Subtitle: Can we Really Use Strava Data as a Proxy for Total Cycling Traffic?
Wouldn’t it great if you could log all cycle activity to create a map of where every cyclist actually rode? With that sort of data you could target new cycling infrastructure to fulfil the cycle “desire lines” and simultaneously minimise the capital outlay on designing and building routes that few cyclists will want to use. Cycle tracking apps exist and are used by a subset of riders but if you are ever bold enough to suggest that the aggregated data from these is sufficient to model the bulk of cyclists’ activity, be prepared for a robust defence. Here is mine based on data from the Strava tracking app.
In cycle campaigning circles when Strava is mentioned, objections will generally fly regarding its validity as a campaigning tool: “Strava is mainly used by men, it’s the Lycra crowd, users are sports obsessives, users are a self-selecting sub-group” and so on. There is truth in the objections; many users do encompass some or all of these characteristics but does this invalidate the aggregated tracking data as being meaningful relative to cyclist’s behaviour in general? In practical terms, the sub-set of cyclists who use the app generate a map of the roads they prefer to use (see the Strava heatmap dedicated portal), the frequency of their road usage showing as brighter colours and wider tracks on the heatmap. Anyone who cycles and looks at the Strava heatmap will probably notice that roads in your area showing high rates of Strava activity are likely the ones you use yourself, Strava user or not. Can we thus apply Strava activity, as illustrated by the heatmap, to cycle usage in general, or is it highly skewed by the self-selecting user group?
CONSIDERATIONS & ASSUMPTIONS
Despite Strava users being a self-selecting their recorded cycling activity covers the whole road network, and records are made for 365 days/year, 24 hour/day. By contrast, “gold-standard” cycle roadside surveys capture all cyclists but are very limited in time, usually a few hours or days, and even more limited in space, just a few selected point locations for any given region. Table 1 summarises some of the pluses and minuses of Strava vs roadside survey data.
One can thus objectively say that neither data-type is an ideal record of cycling activity, each having its own real or perceived limitations. Nonetheless, despite the limitations of the roadside surveys we can take them as an accurate record of cycle activity of specific locations at specific times. If we can thereafter show a relationship of them to the Strava activity, we could demonstrate that Strava data could be used to model cycling activity away from the survey locations.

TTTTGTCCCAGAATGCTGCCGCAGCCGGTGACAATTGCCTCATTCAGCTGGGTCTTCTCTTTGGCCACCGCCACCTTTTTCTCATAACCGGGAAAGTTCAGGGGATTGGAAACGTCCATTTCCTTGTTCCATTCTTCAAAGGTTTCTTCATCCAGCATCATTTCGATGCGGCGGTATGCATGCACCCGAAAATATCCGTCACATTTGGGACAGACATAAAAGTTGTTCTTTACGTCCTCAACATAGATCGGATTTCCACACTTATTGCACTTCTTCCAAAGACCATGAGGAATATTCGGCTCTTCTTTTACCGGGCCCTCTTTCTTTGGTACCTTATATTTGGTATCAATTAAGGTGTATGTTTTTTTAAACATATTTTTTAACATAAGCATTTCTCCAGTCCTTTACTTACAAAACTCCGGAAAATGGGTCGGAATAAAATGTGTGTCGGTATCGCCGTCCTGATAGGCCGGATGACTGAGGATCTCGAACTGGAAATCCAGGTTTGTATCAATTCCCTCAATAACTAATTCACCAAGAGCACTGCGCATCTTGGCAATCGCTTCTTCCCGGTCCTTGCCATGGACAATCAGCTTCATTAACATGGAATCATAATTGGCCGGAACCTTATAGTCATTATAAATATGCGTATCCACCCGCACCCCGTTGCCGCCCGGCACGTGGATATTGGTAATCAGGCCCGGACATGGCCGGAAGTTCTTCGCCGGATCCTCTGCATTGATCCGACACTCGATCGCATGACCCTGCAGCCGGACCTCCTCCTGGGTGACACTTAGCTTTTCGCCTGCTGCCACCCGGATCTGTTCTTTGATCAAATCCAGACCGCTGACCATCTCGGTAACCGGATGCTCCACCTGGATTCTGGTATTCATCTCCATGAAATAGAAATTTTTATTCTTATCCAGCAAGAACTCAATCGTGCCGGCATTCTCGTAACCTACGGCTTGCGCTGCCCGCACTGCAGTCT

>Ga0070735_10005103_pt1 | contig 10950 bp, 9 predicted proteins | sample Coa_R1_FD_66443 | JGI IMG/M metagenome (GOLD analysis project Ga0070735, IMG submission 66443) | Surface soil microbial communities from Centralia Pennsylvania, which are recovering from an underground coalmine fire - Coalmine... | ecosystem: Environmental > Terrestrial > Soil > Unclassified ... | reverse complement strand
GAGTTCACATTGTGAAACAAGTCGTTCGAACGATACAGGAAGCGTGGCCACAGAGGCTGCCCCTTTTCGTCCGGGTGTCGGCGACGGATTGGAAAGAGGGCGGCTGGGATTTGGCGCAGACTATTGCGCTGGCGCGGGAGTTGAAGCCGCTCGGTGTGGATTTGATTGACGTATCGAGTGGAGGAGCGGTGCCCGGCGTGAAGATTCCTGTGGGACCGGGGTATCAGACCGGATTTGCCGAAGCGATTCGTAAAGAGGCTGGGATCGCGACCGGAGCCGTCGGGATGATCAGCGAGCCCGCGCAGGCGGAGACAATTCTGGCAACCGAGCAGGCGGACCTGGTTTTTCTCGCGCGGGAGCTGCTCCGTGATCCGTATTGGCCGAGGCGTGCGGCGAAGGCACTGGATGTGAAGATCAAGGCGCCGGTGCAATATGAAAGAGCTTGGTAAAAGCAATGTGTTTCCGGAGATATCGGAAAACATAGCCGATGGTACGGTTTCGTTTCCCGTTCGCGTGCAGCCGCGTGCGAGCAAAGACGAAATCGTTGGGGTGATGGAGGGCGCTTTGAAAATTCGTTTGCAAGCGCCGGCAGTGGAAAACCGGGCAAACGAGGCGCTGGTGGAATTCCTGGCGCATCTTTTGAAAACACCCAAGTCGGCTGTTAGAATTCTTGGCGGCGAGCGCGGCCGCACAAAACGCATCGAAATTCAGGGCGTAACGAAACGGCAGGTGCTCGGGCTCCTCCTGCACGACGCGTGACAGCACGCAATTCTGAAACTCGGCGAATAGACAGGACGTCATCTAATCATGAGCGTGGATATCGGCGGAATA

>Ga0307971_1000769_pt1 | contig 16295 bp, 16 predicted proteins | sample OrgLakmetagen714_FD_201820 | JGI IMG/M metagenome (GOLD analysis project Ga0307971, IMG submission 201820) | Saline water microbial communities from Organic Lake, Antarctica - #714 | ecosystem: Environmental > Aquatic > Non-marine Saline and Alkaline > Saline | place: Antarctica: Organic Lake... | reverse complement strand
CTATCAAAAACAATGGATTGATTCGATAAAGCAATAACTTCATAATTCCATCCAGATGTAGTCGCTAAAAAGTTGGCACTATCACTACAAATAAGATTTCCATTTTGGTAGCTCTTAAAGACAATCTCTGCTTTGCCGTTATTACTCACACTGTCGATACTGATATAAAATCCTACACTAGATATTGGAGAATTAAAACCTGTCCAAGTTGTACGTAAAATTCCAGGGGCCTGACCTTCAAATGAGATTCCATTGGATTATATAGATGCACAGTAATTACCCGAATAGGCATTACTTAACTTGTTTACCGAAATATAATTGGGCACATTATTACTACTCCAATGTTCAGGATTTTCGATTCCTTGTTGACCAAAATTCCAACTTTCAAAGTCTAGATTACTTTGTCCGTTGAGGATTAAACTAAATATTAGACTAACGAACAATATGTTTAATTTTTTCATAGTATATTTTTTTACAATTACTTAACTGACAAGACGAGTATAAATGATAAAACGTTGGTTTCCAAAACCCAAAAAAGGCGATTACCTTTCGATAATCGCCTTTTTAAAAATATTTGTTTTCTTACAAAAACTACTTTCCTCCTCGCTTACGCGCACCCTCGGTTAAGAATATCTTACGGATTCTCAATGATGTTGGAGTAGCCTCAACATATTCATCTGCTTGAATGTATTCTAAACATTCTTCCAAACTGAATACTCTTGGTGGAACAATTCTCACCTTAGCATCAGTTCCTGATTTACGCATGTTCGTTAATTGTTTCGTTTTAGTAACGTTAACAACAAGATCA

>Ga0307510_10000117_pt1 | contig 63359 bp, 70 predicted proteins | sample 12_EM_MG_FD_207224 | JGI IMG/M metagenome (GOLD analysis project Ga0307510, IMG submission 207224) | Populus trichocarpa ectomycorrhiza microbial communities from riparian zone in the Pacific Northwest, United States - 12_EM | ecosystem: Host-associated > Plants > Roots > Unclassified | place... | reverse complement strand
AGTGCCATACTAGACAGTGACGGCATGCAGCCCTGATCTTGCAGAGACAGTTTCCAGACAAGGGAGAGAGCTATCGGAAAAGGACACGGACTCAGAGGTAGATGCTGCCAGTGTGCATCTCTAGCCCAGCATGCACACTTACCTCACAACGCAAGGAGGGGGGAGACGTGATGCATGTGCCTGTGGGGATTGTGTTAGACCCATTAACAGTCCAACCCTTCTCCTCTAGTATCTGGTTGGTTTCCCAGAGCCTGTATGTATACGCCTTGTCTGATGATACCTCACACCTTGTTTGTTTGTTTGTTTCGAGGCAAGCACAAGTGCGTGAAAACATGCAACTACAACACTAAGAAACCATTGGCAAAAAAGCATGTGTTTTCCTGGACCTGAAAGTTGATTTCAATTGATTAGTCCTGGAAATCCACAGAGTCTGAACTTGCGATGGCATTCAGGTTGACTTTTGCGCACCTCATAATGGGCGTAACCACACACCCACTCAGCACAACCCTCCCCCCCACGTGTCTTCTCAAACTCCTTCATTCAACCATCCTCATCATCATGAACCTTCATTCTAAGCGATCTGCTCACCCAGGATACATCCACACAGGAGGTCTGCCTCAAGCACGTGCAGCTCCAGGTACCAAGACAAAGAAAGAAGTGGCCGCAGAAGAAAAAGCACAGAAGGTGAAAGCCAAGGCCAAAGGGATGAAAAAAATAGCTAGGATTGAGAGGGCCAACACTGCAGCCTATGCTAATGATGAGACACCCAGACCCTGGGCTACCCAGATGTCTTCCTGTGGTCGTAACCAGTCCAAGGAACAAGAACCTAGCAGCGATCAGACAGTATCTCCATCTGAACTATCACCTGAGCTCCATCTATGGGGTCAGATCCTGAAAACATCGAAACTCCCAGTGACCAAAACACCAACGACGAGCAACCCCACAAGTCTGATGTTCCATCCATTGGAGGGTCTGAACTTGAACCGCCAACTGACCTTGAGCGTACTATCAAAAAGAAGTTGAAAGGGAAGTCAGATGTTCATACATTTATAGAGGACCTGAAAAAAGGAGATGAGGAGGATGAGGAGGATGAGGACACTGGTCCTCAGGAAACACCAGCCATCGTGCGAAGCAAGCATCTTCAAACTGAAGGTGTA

One of the properties of the Strava dataset is an aggregation of the number of total cycle journeys over a road segment during a calendar year, denoted by the parameter TACCNT (total activity count). Strava road segments are typically >200m in length and it is possible to cross-plot the TACTCNT values with cycle counts at the survey locations overlying the relevant Strava segment. In the county of East Renfrewshire, located to the SW of Glasgow Scotland (Figure 1), I have access to both the Strava data and roadside survey data (Figure 2) for the years 2014 and 2015. Simple cross-plots of these 2 datasets were made and the results for the 2 years are shown as Figures 3 to 6.
Figure 3 shows the cross-plot for 2014. The correlation is clear; higher Strava usage correlates well with higher survey counts. However, a single survey location on the A77 (survey point 15) appears anomalous. If this is excluded, the R2 correlation coefficient improves from 0.784 to 0.9471 (Figure 4). The data for the year 2015 show no anomalous points and a very good correlation coefficient of 0.9249 is revealed (Figure 5). In Figure 6, the data from both years are aggregated and specific roads highlighted. Both datasets concur that the busiest road for cycling in East Renfrewshire is far and away the main road, the A77 (survey points 7, 14, 15, 16, 17), with other major roads also taking a major share of the cycle traffic (Figure 6). The side roads in comparison have comparatively little traffic thought the direct correlation between the datasets is poorer at these lower usage levels.
(Note: Correlation of the roadside survey data to the Strava activity on the specific survey days is possible, but that granularity of data was not available to me)
- Despite some data uncertainties, the correlations between the East Renfrewshire roadside surveys and 2014 and 2015 Strava data are good to very good.
- Roads that are shown to be busy by survey are shown to be busy on Strava, but on side roads with lower cycle usage, Strava data is of lesser utility as a proxy model.
- Strava thus arguably offers an excellent method to infill between limited survey points. Despite the self-selecting nature of Strava users, their cycling behaviour significantly mimics the behaviour or the cycling population as a whole.
- The analysis shows that cyclists in East Ren (as elsewhere) have a strong preference for moving along the main roads with the A77 revealed as the primary cycle corridor in the county (slide 2). Other major roads are also busy. Side roads have limited cycle traffic in comparison.
- Strava data can therefore be adopted with confidence in unsurveyed areas as a proxy for total cycle traffic, but with lesser confidence on cycle low-usage roads. Note that there are several major roads in East Renfrewshire with high cycle traffic on Strava but have no survey points. Without Strava data, the cycle traffic on these roads would be in considerable doubt.
(Strava data provided under licence courtesy of http://www.Strava.com and Urban Big Data Centre, University of Glasgow, https://www.ubdc.ac.uk). Roadside survey data provided courtesy of East Renfrewshire Council.